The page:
The San Patricios

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A great deal of antiwar literature was turning up in Matamoros, and much of it was directed at the consciences of abolitionists. Papers and religious tracts told soldiers that this was not only an unjust war but an insidious plot to spread slavery westward. In twos and threes, in squads, and in sections, about fifty men deserted, and they marched to Monterrey to put on the black shakos, the dark blue red-trimmed uniform coats, the white cross belts, and the sky blue trousers of O’Reilly’s outfit. Some of these men were motivated by religion and some by sympathy; others were adventurers drawn by the lure of land; but all were present under arms as Mexican soldiers that grim September when Taylor moved against Monterrey.

During the fighting General Ampudia often hurried to the hottest action, and inevitably he found O’Reilly and his gunners there before him. “Valientes como leones,” (“valiant as lions”) reported the general. Ampudia recommended that O’Reilly be entrusted with two brass cannon on top of the Bishop’s Palace stairs during the evening of the second day’s fighting. The Obispado was not expected to hold; U.S. troops would hit it from three sides at dawn. Positioned there were tough Mexican regulars, men who had no illusions about why O’Reilly’s men were carrying kegs of powder into the palace.

The norteamericanos attacked at first light, and they were hurled back by the regulars and the point-blank fire of O’Reilly’s guns. The Yankees came on again, and again were driven back. Throughout the fighting two Irish pioneers with lit torches waited close by fuses. The moment the position was overrun, they would send the Obispado , defenders, and attackers up in one huge, annihilating blast of black powder.

But after repelling a third assault, the forces at the palace were ordered to fall back on the plaza. They retired in good order, the sporadic skirmishing gradually dying down to leave an eerie silence over the streets of Monterrey. Taylor and Arista had worked out a cease-fire.

It lasted six weeks, time enough to give Don Antonio López de Santa Anna, the canny Mexican politician and soldier who, a decade after massacring the garrison of the Alamo, had managed to make himself known as the “Angel of Peace,” an opportunity to negotiate a peace with the United States. Taylor’s army would occupy Monterrey; Arista’s would march south with all honors of war. U.S. soldiers watched the long column depart, the veteran troops in the van, the rear made up of wives, children, camp followers, and even pets. Taylor’s men enjoyed the withdrawal as much as a circus parade until the officer commanding the rear, a magnificently mounted lieutenant, came into view. The U.S. soldiers recognized John O’Reilly; they shouted threats and curses, and, according to an officer, “the dastard’s cheek blanched.”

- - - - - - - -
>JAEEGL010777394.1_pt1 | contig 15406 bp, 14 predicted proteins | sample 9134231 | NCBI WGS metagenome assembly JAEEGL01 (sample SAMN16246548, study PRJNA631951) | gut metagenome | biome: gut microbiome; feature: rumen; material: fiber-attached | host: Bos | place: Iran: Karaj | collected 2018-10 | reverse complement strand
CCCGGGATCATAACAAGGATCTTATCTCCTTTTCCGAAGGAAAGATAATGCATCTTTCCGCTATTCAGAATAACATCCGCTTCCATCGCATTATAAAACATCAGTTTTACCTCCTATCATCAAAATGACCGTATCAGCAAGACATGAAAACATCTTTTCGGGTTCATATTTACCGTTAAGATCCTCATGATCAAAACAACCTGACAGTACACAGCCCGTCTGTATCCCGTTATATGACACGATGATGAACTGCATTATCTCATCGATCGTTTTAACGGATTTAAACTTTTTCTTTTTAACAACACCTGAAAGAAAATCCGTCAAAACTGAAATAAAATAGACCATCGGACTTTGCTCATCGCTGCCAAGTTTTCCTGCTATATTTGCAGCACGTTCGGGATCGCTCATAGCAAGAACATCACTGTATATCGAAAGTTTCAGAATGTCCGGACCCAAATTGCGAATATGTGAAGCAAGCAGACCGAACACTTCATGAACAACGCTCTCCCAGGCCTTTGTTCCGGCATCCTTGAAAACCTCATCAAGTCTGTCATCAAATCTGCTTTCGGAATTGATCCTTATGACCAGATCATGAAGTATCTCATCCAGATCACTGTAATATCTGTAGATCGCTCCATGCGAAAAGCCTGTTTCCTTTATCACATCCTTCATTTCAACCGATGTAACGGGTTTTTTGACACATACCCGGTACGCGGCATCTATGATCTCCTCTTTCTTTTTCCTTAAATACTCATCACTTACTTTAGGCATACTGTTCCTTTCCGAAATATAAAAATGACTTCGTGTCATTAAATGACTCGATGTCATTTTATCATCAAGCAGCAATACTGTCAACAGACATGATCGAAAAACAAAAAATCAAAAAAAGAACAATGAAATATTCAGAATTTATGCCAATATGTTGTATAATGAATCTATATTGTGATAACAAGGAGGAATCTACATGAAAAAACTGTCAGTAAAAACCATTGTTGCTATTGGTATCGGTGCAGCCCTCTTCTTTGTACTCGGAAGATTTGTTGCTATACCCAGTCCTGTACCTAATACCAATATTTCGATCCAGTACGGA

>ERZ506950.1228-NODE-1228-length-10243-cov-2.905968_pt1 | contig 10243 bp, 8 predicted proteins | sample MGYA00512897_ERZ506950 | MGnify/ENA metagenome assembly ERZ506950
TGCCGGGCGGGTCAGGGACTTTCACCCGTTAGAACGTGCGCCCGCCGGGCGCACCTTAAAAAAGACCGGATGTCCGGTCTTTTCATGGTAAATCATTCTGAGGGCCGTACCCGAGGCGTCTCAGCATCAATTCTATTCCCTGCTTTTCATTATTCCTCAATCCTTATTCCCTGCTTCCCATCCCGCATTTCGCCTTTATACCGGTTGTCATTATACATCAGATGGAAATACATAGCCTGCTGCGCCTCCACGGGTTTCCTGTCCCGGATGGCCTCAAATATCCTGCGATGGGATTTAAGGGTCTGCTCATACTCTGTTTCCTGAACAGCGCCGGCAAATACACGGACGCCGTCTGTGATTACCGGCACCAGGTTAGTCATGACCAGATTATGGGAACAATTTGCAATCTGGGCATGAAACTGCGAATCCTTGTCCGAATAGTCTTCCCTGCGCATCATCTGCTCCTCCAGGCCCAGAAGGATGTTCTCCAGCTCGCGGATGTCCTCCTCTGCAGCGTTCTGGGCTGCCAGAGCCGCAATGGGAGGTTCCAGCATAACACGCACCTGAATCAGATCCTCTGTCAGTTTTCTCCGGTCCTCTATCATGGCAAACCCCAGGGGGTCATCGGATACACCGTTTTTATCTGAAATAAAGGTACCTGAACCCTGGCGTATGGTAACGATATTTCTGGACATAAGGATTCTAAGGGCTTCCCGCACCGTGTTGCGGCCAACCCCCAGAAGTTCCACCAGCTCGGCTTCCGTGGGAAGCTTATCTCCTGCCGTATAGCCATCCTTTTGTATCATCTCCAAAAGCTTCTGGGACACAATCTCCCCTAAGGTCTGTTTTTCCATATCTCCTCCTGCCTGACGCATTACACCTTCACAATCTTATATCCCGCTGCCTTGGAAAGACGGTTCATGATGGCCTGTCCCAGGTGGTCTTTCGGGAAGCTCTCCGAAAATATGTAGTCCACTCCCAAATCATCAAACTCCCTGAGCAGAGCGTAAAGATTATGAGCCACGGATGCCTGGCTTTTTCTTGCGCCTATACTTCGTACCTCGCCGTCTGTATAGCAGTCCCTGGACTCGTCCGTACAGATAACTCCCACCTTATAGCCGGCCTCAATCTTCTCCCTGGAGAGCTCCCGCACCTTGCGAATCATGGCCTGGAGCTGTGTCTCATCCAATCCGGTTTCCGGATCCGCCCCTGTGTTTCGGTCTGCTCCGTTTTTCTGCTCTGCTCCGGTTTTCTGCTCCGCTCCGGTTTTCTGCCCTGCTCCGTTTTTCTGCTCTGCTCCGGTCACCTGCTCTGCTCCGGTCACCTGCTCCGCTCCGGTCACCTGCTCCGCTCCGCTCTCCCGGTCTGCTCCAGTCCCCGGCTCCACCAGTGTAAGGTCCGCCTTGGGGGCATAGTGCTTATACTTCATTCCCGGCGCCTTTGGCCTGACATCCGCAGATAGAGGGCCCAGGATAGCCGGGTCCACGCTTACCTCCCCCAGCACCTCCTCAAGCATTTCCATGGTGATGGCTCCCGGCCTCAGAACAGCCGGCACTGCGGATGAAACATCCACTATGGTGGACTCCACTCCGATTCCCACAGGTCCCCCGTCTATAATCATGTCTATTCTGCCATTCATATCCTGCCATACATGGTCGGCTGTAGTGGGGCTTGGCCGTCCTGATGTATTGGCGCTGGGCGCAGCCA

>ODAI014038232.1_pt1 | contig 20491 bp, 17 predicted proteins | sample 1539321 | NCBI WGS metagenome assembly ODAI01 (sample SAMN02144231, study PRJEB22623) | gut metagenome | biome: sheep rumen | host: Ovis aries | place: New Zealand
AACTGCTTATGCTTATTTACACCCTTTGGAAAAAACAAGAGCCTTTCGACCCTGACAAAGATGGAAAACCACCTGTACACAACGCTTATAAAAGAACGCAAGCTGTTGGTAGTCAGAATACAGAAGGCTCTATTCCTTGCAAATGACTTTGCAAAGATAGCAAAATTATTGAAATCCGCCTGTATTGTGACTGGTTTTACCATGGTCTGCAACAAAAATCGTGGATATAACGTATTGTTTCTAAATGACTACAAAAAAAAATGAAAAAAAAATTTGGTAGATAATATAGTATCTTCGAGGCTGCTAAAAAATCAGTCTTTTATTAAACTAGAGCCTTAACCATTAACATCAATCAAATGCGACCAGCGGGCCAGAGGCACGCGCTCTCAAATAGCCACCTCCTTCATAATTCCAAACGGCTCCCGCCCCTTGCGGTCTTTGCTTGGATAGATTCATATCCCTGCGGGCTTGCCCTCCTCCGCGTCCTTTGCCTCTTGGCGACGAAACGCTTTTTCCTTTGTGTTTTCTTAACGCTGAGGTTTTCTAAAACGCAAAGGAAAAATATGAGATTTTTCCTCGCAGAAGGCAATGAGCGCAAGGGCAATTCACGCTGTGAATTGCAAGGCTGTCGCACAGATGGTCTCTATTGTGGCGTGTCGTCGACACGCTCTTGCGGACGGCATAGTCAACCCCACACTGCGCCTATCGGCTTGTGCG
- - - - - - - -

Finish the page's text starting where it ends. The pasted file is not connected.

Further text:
O’Reilly’s outfit did not stay long in bivouac. With other crack units of Arista’s army, it marched south to San Luis Potosí, where a very formidable force was mustering to be commanded by Santa Anna. Far from negotiating an end to the war, the Angel of Peace had decided to throw the norteamericanos out of Mexico.

Between 150 and 200 men were integrated into O’Reilly’s unit at San Luis. The nucleus of the force remained the U.S. deserters and occasionally a reluctant draftee.

Among the new recruits were some Irish frontiersmen from Texas who considered themselves Mexicans rather than Texans or Americans. They called their settlement San Patricio, or St. Patrick, and they may have given the name of their home to the battalion that was taking shape at San Luis.

However the outfit gained the name, it was a fitting one. More than a third of the force and all but three of the officers were Irishmen, and the unit fought under a green battle guidon that bore an image of St. Patrick. After some lobbying, O’Reilly acquired five heavy cannon, eighteen- and twentyfour-pounders. Their crews trained under Lt. Ned McHerron, formerly a sergeant of G Battery, 4th U.S. Artillery, and, as his ex-commander said, “a loyal and faithful soldier for many years in the United States Army.” A deeply religious man in his sixties, McHerron had been appalled by reports of U.S. soldiers desecrating churches at Matamoros. He made the march to Monterrey with a few comrades; one who refused to accompany him was another sergeant, his son.

McHerron became the mainstay of an uncommonly effective “flying artillery” battery. Cannon had to be protected in the field, and as late as the Civil War this could be a confusing, haphazard business of generals improvising support by taking men from battle lines and assault columns. But the support systems were built into the San Patricio Battalion from the start: outriders, two infantry companies, and sharpshooters made up of soldiers who knew their only job was to get the guns into action, maintain them, and withdraw them safely.